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Feeding America and 2nd Harvest Food Banks

Food Insecurity and the Impact of COVID-19

by Trends Staff

2020 has presented us with more than a few unique challenges. The most strenuous are likely those existing before the COVID-19, ultimately made worse by the pandemic. The most concerning are any increased challenges to the most basic necessities of life: food, clothing, and shelter. 

Every year, Feeding America calculates the estimated shares of both the overall and youth populations who had faced with food insecurity “to improve our understanding of food insecurity and food costs at the local level.”

Feeding America defines hunger as “a personal, physical sensation of discomfort” and food insecurity as “a lack of available financial resources for food”.

Feeding America uses the U.S. Department of Agriculture two-part definition of food insecurity:

  • Low food security “reduced quality, variety, or desirability of diet. Little or no indication of reduced food intake.”
  • Very low food security “multiple indications of disrupted eating patterns and reduced food intake.”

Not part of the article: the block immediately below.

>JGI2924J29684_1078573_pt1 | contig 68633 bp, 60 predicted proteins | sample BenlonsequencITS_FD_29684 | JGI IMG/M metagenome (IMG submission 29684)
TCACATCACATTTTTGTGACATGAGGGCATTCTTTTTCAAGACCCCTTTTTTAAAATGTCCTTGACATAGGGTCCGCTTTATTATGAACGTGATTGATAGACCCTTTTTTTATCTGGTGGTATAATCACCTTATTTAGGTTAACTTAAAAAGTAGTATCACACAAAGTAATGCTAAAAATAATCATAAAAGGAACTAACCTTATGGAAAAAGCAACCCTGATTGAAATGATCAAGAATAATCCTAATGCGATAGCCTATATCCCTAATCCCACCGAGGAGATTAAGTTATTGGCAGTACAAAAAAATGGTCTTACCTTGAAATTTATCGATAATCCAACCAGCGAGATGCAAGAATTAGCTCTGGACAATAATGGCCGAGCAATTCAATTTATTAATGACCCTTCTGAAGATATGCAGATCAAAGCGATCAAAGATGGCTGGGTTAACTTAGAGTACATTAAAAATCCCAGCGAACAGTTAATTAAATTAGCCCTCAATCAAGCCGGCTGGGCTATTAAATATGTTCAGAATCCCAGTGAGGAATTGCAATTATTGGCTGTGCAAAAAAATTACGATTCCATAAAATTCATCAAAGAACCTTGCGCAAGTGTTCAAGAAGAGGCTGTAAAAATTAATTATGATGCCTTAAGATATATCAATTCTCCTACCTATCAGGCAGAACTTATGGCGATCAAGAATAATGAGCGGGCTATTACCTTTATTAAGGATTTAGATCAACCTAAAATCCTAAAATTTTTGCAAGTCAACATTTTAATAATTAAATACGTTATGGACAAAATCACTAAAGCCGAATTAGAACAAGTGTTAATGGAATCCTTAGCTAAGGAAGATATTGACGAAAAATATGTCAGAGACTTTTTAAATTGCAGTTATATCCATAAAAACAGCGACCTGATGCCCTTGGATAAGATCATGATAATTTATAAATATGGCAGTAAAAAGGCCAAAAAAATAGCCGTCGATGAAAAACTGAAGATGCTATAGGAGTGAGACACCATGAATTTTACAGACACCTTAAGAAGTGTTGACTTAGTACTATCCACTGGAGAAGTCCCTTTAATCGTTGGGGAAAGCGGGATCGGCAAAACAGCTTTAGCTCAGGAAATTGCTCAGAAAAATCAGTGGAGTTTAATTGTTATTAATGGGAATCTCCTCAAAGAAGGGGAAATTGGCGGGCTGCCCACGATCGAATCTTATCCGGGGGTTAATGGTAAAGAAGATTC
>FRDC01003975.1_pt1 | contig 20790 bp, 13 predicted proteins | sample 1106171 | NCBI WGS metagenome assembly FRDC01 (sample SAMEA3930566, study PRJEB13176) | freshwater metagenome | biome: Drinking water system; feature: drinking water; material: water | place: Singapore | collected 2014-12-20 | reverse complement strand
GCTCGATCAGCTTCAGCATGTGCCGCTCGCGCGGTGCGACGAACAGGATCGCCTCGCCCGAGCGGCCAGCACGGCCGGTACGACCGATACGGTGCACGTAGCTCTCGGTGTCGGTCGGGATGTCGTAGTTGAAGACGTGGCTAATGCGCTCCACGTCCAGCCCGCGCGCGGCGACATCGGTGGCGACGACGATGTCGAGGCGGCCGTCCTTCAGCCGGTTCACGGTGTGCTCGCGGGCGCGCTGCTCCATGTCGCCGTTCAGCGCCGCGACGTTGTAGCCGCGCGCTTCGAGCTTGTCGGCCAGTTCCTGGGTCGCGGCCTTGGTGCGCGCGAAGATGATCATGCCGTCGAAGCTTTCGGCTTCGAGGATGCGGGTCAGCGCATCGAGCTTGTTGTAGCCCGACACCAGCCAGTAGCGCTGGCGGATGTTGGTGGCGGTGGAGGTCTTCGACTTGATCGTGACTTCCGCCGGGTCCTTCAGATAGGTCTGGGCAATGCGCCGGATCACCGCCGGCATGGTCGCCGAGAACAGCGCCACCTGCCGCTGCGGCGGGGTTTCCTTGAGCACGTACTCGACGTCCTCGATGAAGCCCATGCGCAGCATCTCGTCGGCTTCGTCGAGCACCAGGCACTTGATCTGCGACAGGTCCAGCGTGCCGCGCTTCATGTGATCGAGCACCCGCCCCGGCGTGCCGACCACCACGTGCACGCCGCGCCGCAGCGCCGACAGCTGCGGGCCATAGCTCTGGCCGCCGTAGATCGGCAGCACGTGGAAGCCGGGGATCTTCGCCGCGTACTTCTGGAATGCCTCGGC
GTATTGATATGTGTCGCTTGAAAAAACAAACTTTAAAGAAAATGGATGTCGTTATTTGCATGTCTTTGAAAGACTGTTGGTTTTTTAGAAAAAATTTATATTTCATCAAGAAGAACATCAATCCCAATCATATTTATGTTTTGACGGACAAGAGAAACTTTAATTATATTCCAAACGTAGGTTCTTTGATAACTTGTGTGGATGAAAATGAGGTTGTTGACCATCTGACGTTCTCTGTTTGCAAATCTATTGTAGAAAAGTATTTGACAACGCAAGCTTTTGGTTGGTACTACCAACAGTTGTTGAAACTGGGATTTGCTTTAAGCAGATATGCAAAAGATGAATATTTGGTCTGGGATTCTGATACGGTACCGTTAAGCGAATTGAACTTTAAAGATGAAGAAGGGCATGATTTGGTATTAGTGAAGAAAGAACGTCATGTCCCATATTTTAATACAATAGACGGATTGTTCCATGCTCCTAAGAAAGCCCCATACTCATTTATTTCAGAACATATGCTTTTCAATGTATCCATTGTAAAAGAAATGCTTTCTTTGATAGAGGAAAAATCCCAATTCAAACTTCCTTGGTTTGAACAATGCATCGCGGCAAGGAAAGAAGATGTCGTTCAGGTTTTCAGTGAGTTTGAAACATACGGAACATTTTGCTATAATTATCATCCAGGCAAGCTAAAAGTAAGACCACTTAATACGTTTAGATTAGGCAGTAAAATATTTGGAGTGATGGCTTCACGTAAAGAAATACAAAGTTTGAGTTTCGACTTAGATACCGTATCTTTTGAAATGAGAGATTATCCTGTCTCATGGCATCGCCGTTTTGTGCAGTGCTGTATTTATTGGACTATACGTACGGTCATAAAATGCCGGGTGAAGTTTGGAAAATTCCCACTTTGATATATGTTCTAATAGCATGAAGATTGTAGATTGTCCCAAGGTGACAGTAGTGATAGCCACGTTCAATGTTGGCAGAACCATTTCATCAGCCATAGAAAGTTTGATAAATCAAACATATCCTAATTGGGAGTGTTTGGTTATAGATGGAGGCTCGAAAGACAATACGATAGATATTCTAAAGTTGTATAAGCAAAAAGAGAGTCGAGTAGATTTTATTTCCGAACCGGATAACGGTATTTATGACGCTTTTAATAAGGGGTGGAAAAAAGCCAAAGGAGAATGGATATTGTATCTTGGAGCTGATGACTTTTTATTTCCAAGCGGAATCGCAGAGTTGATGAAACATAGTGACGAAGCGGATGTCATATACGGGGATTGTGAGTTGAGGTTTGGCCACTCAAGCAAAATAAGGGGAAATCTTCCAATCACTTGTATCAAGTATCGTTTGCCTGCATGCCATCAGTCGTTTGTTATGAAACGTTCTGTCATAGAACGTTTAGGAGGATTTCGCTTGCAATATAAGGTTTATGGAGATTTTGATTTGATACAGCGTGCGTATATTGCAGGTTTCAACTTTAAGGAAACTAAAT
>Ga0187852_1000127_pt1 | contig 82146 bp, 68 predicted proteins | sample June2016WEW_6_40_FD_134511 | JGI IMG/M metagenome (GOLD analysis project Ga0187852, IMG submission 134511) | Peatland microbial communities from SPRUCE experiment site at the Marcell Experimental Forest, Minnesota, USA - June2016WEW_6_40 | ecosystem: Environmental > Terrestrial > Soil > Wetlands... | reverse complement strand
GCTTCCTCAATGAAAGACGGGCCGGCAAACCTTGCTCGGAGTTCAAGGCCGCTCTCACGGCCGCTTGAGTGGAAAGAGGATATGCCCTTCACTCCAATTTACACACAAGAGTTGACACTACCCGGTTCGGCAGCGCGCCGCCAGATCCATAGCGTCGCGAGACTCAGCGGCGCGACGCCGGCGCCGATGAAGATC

While it is too early to know what the current shares of Walla Walla County food insecurity, Feeding America recently released the 2014-2018 food insecurity estimates along with new 2020 estimates taking into consideration the impact of COVID-19 on food insecurity.

This information is available in a data visualization called Map the Meal Gap. Specifically, this visualization shows a map of the U.S. and the shares of the total and youth populations having struggled with food insecurity in the last 12-months. 

Without giving everything away, during the 2014-2018 time period (using a 5-year moving average) the share of the total population who faced food insecurity in:

  • Washington State was 10.7%. The share of the youth population was 14.7%.        
  • The U.S. was 11.5%. The share of the youth population was 15.2%.

It’s too important of a subject not to have a look at Walla Walla County, neighboring counties, and other states as benchmarks to Washington State, so we are not providing them here – you have to look at the data visualization. While each location in the U.S. likely has unique challenges regarding food insecurity, the methodology allows for a direct comparison of estimates for any location offered in the map. 

According to their website, “Second Harvest distributes over 2 million pounds of free food each month to help people in need in 26 counties in Eastern Washington and North Idaho.” Click to learn more or about how you can help.